MDMA

It may sound like a hoax, but it’s true: Recent studies show that a modified form of ecstasy kills 100% of blood cancer cells. While patient application is still a long way away, in test tube studies, the modified ecstasy killed all of leukemia, lymphoma and myeloma cells (as reported by the BBC).

Your doctor probably won’t be telling you to take two hits of ecstasy anytime soon, but this exciting discovery gives hope to those suffering with blood cancers and calls into question once again our country’s perilous relationship with drugs and the true reasoning behind the ongoing War on Drugs.

Ecstasy, aka MDMA (3,4-Methylenedioxymethamphetamine) is a designer club drug that the mainstream usually associates with all-night dance parties known as raves where young people dressed in neon fur suck on pacifiers and rub each other in waves of ecstatic pleasure.

In reality, “E” is a popular life enhancer ingested a thousand times over each weekend by Americans in search of the powerful sensations it delivers: a feeling of euphoria, decreased anxiety and increased intimacy with others. At $10-20 bucks a dose, ecstasy is far cheaper than a night of drinking and much less hard on the body.

Once upon a time, MDMA did not have the evil stigma as it does now, and was even sold legally in the ’80s in Texas, dubbed “penicillin for the soul.” That all ended in 1988, when the drug was permanently labeled as a Schedule 1 narcotic, and today ecstasy remains illegal – though that doesn’t stop the legions of party people who take it every weekend in powder or pill form.

MDMA is currently being reevaluated for its therapeutic benefits in psychology and cognitive therapy, and clinical trials are assessing the powerful drug’s use to treat post-traumatic stress disorder as well as anxiety associated with terminal diseases such as cancer. MDMA allows hurt and broken people to experience long-forgotten emotions like love and intimacy with an influx of oxytocin (the bonding neurochemical) and norepinephrine (the love neurochemical). While a pill could never replace true love or social bonding, in the continued absence of such feelings (as in the case of post-traumatic stress disorder), MDMA’s flood of happy-making brain chemicals can make a huge difference in recovery rates.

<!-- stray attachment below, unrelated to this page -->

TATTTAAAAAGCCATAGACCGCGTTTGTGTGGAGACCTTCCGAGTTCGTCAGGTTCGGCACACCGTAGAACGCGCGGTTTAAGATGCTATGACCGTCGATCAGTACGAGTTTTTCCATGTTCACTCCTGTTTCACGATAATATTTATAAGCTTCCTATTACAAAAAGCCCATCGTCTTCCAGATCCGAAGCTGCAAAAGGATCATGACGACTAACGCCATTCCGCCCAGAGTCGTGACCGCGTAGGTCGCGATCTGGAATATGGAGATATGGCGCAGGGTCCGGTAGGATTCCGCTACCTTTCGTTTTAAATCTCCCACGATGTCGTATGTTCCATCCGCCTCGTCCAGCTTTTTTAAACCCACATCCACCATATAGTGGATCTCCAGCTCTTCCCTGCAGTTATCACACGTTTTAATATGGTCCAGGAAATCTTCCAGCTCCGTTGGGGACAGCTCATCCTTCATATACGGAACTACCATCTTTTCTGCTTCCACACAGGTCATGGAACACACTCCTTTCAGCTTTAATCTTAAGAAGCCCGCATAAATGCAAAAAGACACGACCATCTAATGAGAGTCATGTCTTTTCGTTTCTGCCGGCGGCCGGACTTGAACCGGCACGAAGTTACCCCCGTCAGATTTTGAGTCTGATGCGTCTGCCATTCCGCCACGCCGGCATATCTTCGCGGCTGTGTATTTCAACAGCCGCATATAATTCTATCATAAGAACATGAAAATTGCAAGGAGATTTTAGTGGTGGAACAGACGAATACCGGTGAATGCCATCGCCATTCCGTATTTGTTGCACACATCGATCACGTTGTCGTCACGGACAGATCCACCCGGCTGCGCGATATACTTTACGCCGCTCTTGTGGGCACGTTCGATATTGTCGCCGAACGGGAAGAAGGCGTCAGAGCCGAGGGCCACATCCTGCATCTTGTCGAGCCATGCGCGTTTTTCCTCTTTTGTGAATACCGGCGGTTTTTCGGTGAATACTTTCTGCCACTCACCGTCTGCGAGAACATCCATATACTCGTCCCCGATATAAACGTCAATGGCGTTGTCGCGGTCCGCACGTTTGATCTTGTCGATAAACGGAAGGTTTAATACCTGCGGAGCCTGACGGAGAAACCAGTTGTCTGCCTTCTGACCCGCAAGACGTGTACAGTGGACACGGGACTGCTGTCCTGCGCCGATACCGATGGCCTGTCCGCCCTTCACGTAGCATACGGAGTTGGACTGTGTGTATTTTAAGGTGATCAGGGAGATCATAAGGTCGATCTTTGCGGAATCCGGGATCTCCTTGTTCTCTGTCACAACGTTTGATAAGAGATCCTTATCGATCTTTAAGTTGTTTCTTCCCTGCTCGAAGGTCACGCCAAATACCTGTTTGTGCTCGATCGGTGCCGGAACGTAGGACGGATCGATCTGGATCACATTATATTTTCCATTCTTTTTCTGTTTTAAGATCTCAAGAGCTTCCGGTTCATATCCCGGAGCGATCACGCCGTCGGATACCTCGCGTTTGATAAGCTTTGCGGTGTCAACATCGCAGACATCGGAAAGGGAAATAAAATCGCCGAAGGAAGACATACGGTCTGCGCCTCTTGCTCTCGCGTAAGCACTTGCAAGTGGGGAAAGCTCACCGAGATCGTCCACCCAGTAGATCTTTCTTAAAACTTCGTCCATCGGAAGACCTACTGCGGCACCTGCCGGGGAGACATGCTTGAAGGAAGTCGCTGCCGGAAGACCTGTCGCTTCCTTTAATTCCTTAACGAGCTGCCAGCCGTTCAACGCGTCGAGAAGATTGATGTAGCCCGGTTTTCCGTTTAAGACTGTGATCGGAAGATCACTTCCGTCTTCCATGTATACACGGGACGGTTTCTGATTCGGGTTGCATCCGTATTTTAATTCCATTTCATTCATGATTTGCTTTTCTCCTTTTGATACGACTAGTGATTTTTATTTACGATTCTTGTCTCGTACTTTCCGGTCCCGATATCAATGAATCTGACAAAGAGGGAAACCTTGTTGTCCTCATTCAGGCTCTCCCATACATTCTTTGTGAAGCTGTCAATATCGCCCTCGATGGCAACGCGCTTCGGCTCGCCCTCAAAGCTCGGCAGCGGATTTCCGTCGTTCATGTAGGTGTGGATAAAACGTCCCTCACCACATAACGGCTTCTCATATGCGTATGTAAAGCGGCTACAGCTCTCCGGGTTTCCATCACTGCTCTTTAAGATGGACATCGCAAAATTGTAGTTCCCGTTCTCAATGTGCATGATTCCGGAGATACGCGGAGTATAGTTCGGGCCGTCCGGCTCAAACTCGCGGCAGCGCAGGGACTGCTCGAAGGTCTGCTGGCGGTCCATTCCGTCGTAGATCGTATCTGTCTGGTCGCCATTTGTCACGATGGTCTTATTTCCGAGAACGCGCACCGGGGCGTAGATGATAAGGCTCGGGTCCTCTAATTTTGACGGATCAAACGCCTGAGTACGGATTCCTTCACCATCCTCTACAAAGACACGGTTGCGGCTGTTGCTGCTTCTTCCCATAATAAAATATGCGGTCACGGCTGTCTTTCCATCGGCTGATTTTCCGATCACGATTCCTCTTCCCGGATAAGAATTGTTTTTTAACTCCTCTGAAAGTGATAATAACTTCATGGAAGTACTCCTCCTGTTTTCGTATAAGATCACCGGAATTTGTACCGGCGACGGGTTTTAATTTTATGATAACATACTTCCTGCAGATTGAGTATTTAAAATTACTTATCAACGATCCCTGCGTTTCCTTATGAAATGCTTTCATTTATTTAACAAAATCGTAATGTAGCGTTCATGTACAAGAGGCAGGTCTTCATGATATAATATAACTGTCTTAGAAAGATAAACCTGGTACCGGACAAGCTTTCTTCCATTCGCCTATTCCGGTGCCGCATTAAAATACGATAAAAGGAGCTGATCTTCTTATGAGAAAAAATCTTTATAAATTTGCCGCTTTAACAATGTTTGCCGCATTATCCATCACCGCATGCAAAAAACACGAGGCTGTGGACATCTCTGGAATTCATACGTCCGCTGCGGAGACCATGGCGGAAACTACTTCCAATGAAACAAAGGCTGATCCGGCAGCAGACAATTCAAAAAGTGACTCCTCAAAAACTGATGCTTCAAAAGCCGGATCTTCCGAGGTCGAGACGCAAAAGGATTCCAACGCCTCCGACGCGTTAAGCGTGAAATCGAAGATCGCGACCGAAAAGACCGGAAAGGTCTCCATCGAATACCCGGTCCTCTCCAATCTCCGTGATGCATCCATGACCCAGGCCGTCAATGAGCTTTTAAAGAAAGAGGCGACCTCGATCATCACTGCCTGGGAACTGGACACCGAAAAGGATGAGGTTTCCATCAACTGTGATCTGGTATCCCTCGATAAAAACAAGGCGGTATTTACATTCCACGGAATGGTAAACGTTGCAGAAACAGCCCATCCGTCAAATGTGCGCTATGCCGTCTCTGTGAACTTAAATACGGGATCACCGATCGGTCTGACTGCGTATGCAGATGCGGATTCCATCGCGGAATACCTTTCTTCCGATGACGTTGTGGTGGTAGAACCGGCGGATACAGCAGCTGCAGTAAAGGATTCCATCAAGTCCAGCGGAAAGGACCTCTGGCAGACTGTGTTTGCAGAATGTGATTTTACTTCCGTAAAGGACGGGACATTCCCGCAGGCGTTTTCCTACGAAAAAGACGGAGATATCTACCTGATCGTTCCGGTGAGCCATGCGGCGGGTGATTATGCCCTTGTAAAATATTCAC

And today, researchers from the University of Birmingham and the University of Western Australia have shown that this demonized substance may actually contain the secrets that lead to a medical holy grail: A cure for cancer.

What looks like a satirical headline to be found on The Onion or as a Facebook joke is indeed true, and further proof that America’s drug laws need to be rehashed, revamped or thrown out. With prescription drug deaths now outnumbering traffic accidents as the second leading cause of unintentional injury death in the United States, it is clear that the line between “medicine” and “drug” is blurrier than ever, and each of us must take responsibility for our health and what we choose to put into our bodies.

sources:

BBC

LA Times

image: tanjila